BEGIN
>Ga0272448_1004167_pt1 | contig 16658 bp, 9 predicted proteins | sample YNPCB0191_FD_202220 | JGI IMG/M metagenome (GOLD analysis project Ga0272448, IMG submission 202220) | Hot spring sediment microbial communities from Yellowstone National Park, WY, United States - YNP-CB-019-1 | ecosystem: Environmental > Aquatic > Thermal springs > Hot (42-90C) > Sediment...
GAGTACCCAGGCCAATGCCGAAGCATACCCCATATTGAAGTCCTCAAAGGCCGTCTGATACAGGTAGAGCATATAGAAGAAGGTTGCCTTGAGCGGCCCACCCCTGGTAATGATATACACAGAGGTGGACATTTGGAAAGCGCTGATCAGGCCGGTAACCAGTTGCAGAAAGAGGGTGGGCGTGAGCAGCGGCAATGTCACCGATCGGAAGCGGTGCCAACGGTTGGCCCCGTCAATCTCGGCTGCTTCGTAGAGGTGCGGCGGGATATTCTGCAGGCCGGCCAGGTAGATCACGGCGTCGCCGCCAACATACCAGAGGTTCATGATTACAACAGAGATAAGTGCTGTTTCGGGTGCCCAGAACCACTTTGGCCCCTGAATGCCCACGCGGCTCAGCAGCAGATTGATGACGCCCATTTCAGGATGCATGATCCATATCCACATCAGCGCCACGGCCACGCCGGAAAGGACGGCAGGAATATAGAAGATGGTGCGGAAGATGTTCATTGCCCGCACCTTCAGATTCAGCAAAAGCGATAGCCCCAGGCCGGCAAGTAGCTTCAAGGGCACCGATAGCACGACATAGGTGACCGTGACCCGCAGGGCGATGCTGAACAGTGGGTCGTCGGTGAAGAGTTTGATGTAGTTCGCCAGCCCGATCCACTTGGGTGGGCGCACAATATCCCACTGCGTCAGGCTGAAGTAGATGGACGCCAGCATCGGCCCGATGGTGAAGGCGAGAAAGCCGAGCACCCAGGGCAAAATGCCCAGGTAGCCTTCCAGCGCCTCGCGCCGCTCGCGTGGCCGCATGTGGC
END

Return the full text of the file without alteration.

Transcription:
>Ga0272448_1004167_pt1 | contig 16658 bp, 9 predicted proteins | sample YNPCB0191_FD_202220 | JGI IMG/M metagenome (GOLD analysis project Ga0272448, IMG submission 202220) | Hot spring sediment microbial communities from Yellowstone National Park, WY, United States - YNP-CB-019-1 | ecosystem: Environmental > Aquatic > Thermal springs > Hot (42-90C) > Sediment...
GAGTACCCAGGCCAATGCCGAAGCATACCCCATATTGAAGTCCTCAAAGGCCGTCTGATACAGGTAGAGCATATAGAAGAAGGTTGCCTTGAGCGGCCCACCCCTGGTAATGATATACACAGAGGTGGACATTTGGAAAGCGCTGATCAGGCCGGTAACCAGTTGCAGAAAGAGGGTGGGCGTGAGCAGCGGCAATGTCACCGATCGGAAGCGGTGCCAACGGTTGGCCCCGTCAATCTCGGCTGCTTCGTAGAGGTGCGGCGGGATATTCTGCAGGCCGGCCAGGTAGATCACGGCGTCGCCGCCAACATACCAGAGGTTCATGATTACAACAGAGATAAGTGCTGTTTCGGGTGCCCAGAACCACTTTGGCCCCTGAATGCCCACGCGGCTCAGCAGCAGATTGATGACGCCCATTTCAGGATGCATGATCCATATCCACATCAGCGCCACGGCCACGCCGGAAAGGACGGCAGGAATATAGAAGATGGTGCGGAAGATGTTCATTGCCCGCACCTTCAGATTCAGCAAAAGCGATAGCCCCAGGCCGGCAAGTAGCTTCAAGGGCACCGATAGCACGACATAGGTGACCGTGACCCGCAGGGCGATGCTGAACAGTGGGTCGTCGGTGAAGAGTTTGATGTAGTTCGCCAGCCCGATCCACTTGGGTGGGCGCACAATATCCCACTGCGTCAGGCTGAAGTAGATGGACGCCAGCATCGGCCCGATGGTGAAGGCGAGAAAGCCGAGCACCCAGGGCAAAATGCCCAGGTAGCCTTCCAGCGCCTCGCGCCGCTCGCGTGGCCGCATGTGGC